Have you been down to Nats games here in DC? Are you planning to come this season?
My girlfriend, sister, best friend and I will be Taking Back the Park on May 6th. We’ll be in RF defending Jayson Werth. Feel free to come say hi. Bring brass knuckles. We’ll be coming down at a later date in the season to take my Mom to a game. We took her last year and saw Morse’s walk off vs the Padres with friends from England. Mama Henline is 1-0 at Nats Park. I’ll also be at Wrigley for the opening series vs. the Cubs.

What’s the hardest thing about being a Nats fan in NYC right now?
Mets fans. I don’t feel like I have to elaborate on that one.

No, just kidding. Most Mets fans are okay people. They too, however, have to suffer through Philly fan invasions, and the Citi Field staff is just as spineless against the hordes as the Nats Park crew is. I attended a Mets/Phils game in which a Met fan was ejected from the ballpark for shouting at a Philly fan who threatened his young son. Sad stuff. Philly fans are a scourge to humanity.

Winning Cures Many Ills

The Nationals kicked up quite a fuss when they announced a new initiative aimed at taking back Nats Park from scores of invading Phillies Fans. Chief Operations Officer Andy Feffer seems to have discovered that there might be a base of home-town fans here in the Washington, D.C. region that could be worth marketing to:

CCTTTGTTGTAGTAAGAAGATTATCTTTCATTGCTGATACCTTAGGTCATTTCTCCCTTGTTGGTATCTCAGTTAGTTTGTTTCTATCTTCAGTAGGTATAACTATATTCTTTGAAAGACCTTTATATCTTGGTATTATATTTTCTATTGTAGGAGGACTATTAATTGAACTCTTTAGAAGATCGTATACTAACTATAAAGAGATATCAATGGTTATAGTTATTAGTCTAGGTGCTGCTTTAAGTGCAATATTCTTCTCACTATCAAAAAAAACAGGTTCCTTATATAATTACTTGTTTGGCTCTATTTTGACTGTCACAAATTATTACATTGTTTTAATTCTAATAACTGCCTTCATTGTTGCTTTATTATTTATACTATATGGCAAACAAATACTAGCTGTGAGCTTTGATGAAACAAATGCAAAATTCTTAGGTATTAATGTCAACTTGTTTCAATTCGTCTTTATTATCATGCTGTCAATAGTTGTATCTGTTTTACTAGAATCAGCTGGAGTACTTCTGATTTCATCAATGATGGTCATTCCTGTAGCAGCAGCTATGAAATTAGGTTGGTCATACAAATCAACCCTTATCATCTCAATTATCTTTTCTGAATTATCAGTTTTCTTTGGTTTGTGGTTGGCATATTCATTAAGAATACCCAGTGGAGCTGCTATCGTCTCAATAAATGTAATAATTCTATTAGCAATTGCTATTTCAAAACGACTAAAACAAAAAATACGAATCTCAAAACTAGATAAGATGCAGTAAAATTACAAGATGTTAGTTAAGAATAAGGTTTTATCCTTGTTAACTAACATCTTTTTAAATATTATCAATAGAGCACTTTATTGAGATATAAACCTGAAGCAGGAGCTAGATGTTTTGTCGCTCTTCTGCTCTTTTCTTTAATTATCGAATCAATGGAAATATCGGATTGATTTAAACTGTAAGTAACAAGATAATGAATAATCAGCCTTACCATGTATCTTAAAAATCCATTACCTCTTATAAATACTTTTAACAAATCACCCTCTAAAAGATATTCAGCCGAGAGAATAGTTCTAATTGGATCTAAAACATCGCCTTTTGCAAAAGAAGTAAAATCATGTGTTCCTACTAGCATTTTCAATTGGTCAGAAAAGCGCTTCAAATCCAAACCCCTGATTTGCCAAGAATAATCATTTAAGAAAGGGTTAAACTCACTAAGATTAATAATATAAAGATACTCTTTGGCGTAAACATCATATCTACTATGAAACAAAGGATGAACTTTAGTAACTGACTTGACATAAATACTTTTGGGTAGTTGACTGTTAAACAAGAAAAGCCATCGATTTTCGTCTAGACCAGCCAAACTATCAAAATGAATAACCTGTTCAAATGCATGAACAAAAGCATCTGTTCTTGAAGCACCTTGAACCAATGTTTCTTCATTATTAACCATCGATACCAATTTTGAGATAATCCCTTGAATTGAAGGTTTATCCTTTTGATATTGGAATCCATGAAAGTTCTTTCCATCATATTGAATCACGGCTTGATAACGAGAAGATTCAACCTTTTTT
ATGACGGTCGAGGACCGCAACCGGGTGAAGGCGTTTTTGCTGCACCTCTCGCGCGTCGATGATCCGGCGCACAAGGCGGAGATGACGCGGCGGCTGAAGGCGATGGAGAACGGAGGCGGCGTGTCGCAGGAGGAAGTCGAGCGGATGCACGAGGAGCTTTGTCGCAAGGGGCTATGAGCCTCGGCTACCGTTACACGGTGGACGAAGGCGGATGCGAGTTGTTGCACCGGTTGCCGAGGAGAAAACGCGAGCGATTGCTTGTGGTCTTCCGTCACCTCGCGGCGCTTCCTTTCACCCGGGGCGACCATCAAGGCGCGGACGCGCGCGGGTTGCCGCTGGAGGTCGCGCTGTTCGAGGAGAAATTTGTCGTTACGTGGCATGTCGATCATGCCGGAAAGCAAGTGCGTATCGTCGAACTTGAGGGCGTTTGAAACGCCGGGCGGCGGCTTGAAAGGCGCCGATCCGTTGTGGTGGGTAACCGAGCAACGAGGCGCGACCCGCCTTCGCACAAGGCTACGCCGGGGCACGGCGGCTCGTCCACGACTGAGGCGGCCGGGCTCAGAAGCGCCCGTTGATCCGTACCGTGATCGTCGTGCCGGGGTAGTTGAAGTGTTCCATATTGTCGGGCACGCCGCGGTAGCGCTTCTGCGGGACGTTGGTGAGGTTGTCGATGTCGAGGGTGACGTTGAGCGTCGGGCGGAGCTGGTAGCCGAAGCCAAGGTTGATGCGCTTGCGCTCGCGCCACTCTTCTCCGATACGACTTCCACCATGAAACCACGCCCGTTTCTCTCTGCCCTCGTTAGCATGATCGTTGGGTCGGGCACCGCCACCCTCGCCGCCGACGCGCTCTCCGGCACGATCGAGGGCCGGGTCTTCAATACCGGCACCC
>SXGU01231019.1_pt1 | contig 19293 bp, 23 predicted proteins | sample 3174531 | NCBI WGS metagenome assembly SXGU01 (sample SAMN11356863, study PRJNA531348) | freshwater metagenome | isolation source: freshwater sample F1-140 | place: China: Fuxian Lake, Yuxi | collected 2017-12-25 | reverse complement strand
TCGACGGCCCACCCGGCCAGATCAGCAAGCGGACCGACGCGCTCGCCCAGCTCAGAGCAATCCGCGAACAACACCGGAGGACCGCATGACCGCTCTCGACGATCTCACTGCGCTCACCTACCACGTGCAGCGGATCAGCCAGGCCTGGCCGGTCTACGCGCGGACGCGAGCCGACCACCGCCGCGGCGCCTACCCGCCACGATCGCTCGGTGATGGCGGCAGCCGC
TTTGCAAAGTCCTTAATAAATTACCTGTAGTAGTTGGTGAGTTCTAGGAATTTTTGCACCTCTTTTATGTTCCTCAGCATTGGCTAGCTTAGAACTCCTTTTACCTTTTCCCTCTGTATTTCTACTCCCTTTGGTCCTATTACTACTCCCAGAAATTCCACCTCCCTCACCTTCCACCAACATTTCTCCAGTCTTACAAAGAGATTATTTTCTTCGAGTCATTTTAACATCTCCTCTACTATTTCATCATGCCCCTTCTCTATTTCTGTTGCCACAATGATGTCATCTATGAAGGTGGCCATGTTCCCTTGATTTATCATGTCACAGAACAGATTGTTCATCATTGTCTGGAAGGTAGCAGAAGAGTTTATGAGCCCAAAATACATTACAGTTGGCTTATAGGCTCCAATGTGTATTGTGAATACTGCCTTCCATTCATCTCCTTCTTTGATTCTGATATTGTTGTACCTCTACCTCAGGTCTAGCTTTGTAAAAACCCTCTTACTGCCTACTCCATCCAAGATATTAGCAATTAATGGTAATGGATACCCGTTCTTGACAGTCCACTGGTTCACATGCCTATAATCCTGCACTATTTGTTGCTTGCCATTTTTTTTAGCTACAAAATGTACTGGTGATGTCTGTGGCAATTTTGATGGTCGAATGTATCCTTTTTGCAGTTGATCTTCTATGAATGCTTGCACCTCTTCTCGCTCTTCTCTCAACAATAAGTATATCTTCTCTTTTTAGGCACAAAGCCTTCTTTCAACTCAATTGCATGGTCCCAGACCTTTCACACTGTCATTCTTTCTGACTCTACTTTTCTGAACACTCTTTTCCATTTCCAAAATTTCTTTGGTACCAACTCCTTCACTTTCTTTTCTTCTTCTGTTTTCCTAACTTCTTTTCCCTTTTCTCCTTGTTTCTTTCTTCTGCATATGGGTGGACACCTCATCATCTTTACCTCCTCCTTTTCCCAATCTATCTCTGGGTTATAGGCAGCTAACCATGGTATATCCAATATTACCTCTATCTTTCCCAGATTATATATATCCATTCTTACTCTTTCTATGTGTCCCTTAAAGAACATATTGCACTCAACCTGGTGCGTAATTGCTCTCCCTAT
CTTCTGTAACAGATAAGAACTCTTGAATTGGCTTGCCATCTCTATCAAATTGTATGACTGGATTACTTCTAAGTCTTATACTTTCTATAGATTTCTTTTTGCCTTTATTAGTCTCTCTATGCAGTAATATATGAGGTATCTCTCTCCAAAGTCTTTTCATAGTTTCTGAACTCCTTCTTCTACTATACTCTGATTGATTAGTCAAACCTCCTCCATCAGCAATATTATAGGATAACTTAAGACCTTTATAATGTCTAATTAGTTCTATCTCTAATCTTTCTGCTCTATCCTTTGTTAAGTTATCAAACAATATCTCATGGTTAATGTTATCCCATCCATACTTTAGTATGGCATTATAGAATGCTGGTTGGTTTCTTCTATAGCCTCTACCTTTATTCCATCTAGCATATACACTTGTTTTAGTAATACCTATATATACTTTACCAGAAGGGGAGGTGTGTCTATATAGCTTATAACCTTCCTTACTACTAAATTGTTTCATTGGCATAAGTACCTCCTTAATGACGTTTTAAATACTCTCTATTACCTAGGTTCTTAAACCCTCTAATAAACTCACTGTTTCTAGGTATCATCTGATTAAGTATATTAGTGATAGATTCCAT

“There’s a huge fan base here, and they’re excitable, and they’re ready,” Feffer said. “What we really hope is that by creating and igniting a rivalry here, it’ll be just as raucous here as they get up in Philly, and that we’ll own our own ballpark.”

How about all those Phillies fans coming into the park? Well, Feffer says they’re still welcome

But look, we’re not gonna make it easy for group sales, for buses coming from Philly. I will not make it easy for those guys to buy tickets or get into this ballpark.

O RLY?

I’m happy to see that the Nationals are trying hard to undo the lasting damage done to the franchise by former President Stan Kasten’s craven pandering to Philadelphia fans in 2009. But Feffer doesn’t even sound remotely sincere to me. Remember, folks, this is is the same genius whose idea of a “unique ballpark experience” was to introduce the finest concessions already available in New York’s Citi Field. And it didn’t take long for reports to emerge that Nationals ticket sales personnel had already been calling their preferred Philadelphia customers about Phillies tickets at Nats Park. Besides, there’s nothing the Nats can do about the thousands of quasi-fraudulent straw-man transactions that are bound to happen on the secondary ticket market.

What’s a Nats fan to do? Well, obviously, BUY TICKETS. But I fully expect it to be nearly as full of Phillies fans as usual.